You can do a lot in Logic's environment. And also many DAW's have support for MIDI FX plugins

Not saying compositional aids couldn't be easier or have different UX paradigms, but there are tools in today's DAW's.

Would be pretty cool if Jacob Collier got together with a developer to write a compositional aid tool for harmonising.


I'm definily targeting that workflow. What's your current mixing workflow?


Thinking about this even more, I feel like the composition could be represented as a series of transformations that go from simple to complex. So you start out with:

  * Track in C#Maj, 124BPM, 4/4
  * Chord progression I–V–vi–IV over 4 bars.
  * OK but rhythm is that current chord repeats on every beat like a stab
  * Timing should be early by half beat so it would be | I I I V| V V V vi| vi vi vi IV| IV IV IV I|
  * another transformation to adjust the voicing, etc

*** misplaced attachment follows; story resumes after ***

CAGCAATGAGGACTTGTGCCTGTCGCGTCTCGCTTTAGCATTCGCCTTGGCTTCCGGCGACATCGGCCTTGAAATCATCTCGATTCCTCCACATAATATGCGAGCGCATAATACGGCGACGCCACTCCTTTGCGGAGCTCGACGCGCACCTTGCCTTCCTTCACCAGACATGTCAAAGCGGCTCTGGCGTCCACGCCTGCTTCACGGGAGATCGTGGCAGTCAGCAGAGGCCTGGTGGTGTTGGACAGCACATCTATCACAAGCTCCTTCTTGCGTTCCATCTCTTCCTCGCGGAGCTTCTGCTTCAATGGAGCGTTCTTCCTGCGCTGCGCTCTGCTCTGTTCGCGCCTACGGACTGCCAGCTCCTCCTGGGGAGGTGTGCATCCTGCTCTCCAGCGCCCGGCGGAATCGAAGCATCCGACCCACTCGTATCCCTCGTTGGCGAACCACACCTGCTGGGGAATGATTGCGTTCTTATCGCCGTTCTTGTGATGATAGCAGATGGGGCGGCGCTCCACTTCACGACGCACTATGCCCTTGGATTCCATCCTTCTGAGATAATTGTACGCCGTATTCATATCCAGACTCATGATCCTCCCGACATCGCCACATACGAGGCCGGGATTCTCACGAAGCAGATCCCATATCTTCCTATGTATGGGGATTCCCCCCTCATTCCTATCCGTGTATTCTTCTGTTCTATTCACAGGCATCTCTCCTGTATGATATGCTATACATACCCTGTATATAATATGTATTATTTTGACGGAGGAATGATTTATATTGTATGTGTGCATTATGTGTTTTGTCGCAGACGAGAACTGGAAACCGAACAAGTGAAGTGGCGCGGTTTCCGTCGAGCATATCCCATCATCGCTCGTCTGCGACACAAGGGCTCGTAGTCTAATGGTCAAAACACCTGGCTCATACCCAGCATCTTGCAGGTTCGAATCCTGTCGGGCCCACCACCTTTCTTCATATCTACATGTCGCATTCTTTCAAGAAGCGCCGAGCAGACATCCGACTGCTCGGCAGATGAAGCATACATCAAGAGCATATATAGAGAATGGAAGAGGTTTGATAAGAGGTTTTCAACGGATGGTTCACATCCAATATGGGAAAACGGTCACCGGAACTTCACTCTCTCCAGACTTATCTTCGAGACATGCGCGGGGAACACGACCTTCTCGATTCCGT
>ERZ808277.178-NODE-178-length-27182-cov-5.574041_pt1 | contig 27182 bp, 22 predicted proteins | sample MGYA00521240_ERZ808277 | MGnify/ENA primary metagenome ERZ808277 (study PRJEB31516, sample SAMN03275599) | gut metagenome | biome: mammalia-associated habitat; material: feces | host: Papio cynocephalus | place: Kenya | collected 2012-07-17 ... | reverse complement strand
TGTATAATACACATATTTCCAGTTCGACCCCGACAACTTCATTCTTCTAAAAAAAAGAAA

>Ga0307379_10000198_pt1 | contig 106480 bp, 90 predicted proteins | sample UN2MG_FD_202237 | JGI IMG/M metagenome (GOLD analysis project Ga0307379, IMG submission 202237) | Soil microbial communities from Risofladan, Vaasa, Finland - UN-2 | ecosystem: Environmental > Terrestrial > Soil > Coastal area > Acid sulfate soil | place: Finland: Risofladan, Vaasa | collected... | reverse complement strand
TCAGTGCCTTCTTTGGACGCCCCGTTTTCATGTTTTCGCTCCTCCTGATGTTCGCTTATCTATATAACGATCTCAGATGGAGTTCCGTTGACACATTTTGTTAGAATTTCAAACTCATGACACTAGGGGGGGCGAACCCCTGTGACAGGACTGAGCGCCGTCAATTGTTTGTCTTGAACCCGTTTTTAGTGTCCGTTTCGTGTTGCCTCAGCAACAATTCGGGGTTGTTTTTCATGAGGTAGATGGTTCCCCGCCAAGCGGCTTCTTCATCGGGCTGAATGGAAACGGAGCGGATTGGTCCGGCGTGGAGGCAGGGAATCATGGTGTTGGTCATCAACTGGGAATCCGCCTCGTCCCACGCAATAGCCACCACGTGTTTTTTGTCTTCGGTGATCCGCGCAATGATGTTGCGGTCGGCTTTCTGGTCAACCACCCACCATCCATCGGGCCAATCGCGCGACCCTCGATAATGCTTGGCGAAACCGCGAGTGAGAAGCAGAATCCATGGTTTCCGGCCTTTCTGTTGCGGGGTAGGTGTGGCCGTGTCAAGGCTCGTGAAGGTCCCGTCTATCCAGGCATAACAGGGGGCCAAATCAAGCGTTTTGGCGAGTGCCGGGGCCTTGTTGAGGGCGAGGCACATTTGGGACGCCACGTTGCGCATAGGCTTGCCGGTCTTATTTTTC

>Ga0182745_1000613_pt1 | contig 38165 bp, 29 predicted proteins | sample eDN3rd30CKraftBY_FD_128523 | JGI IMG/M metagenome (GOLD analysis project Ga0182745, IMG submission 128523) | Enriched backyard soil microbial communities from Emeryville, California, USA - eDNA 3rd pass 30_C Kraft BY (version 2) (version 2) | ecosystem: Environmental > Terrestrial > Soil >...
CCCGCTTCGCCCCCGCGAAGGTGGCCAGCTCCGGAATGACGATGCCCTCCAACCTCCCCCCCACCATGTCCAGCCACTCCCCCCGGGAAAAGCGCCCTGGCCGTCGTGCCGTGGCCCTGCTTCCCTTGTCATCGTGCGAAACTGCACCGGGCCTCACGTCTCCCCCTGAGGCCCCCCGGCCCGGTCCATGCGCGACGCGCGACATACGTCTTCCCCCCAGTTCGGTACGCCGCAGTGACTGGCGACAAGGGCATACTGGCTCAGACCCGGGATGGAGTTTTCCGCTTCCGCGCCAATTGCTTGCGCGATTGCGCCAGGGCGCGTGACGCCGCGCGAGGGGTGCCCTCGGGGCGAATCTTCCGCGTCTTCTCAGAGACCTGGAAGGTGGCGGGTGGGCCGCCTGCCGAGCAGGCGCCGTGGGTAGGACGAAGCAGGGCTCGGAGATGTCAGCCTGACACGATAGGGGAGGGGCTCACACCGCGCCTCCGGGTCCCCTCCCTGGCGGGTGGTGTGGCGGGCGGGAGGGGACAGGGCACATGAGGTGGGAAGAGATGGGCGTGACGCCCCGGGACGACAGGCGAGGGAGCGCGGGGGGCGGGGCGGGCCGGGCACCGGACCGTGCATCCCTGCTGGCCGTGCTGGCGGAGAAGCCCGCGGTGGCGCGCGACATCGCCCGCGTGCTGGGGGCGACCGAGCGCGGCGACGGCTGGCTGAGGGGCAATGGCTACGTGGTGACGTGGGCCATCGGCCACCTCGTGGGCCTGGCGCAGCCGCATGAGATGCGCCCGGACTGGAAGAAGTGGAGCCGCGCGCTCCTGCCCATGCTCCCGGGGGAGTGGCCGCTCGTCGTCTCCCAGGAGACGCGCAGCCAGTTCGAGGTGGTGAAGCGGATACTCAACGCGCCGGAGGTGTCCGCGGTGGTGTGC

* Then you can create a bass track from this that mirrors the lowest note but changes the rhythm, etc, etc etc,.
Any change along the way doesn't affect something else unless it should and then you're given a notice that you should check what was affected.


You may want to try out RapidComposer, Sundog Song Studio, or Odesi to get a sense of what that workflow entails right now. I bought each of those (two of them on sales), hoping I would come to terms with them, but they just don't work for me. It's mix of "the UX could be better", in some cases, but also some underlying consequences for complexity that show up when you're given a blank piano roll and every possible axis of music theory exposed as an affordance in the UI.